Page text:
Powerful lobbyists continue to support the interests of the retired, but begin to realize this road is getting more and more unstable all the time. At a time when things seem not to be able to get any worse, mother nature decides to throw an extremely nasty curve ball that requires funds beyond anything previously seen. A major US city is in shambles, with no funds to restore it, people with nowhere to live, insurance companies defunct, city budgets gone, murder rates are sky rocketing, and to add insult to injury, China slams the door, finally deciding that no more money will be loaned to the US. But...they have a proposal.
"people needed money, and those who had any were at risk. And there was just plain crazy behavior. Men getting wildly drunk and fighting to the death. It was as if an entire city had post traumatic stress disorder, and no one was equipped to deal with it."
What now? The old and the young are on a collision course, and it's really ugly out there. The streets are not safe. The money is gone and there's no more to be had. It was pay now or pay later, but later has arrived, and it's hideous.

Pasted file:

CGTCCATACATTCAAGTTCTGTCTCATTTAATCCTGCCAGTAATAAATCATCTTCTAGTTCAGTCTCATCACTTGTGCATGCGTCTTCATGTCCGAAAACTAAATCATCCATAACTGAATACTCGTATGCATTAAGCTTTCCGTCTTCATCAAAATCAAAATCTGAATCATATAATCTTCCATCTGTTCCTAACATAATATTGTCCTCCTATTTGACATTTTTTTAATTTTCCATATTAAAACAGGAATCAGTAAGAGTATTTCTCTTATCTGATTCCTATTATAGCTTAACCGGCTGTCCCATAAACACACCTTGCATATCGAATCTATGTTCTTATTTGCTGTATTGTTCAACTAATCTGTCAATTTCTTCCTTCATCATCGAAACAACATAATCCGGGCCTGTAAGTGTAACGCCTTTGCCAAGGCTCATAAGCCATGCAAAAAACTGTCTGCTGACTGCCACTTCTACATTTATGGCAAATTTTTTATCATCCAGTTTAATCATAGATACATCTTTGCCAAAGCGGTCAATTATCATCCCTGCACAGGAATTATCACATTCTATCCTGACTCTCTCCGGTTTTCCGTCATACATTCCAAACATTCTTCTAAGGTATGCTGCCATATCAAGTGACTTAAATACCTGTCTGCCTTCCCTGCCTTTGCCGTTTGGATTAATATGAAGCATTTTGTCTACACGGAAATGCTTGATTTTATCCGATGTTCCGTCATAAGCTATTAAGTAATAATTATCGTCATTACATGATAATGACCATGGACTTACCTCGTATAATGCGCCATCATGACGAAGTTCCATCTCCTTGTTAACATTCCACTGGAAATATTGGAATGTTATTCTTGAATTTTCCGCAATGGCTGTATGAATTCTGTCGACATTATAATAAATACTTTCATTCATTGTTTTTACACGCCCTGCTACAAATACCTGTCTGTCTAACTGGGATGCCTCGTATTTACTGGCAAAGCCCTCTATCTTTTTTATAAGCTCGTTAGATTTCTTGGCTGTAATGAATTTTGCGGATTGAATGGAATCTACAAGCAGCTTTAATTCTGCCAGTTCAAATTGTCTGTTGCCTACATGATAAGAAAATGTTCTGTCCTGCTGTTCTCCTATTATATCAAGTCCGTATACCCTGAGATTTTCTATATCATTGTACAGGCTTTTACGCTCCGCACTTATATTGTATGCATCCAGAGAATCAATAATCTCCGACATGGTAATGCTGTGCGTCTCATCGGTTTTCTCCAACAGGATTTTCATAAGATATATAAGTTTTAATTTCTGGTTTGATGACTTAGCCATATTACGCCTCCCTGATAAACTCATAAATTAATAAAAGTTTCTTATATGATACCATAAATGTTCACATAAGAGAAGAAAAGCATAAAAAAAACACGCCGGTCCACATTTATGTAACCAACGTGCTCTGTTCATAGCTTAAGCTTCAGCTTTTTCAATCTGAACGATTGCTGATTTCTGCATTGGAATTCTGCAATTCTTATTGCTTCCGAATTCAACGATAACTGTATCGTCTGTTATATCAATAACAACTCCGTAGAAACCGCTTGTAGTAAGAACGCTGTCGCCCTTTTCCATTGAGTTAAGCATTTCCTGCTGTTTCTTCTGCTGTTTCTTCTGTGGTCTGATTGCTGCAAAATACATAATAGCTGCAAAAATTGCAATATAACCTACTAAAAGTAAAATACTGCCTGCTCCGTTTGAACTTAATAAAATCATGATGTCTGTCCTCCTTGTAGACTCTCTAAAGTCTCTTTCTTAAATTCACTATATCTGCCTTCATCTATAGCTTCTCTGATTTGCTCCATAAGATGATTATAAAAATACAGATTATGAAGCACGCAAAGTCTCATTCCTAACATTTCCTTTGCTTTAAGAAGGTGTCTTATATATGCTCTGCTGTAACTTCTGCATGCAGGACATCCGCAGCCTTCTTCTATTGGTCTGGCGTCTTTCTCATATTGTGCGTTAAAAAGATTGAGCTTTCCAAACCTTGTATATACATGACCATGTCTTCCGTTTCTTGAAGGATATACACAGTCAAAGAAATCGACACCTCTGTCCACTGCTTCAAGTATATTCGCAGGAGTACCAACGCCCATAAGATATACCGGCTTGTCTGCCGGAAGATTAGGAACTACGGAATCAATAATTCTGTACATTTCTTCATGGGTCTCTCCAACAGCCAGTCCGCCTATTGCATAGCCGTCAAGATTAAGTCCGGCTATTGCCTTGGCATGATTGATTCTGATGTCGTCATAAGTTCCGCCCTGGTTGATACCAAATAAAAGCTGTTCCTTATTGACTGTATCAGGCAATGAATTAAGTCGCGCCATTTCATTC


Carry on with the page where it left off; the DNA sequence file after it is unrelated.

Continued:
But there IS a solution, one that will change everything we believe we know about what it means to be America. And chances are you won't like it.
Brooks brings a real sense of the way folks interact with one another, making him an excellent storyteller. The reader really feels things are happening right now. There are a few places where the future has shifted since the book hit the shelves (always a danger in close-to-current-time science fiction), which are likely to be corrected in the next edition, but by and large, the news seems to flow directly from today into the 2030 scenario seamlessly, and the reader shifts accordingly. 2030 becomes real.
Our near-future choices are going to be real-time examples of "living in interesting times" but most readers aren't going to see this proposed solution coming. It's bound to make even the most confident futurist do a double-take, and for those who want an America true to its roots, but don't want to change how anything is done now, it's a very alarming wake up call.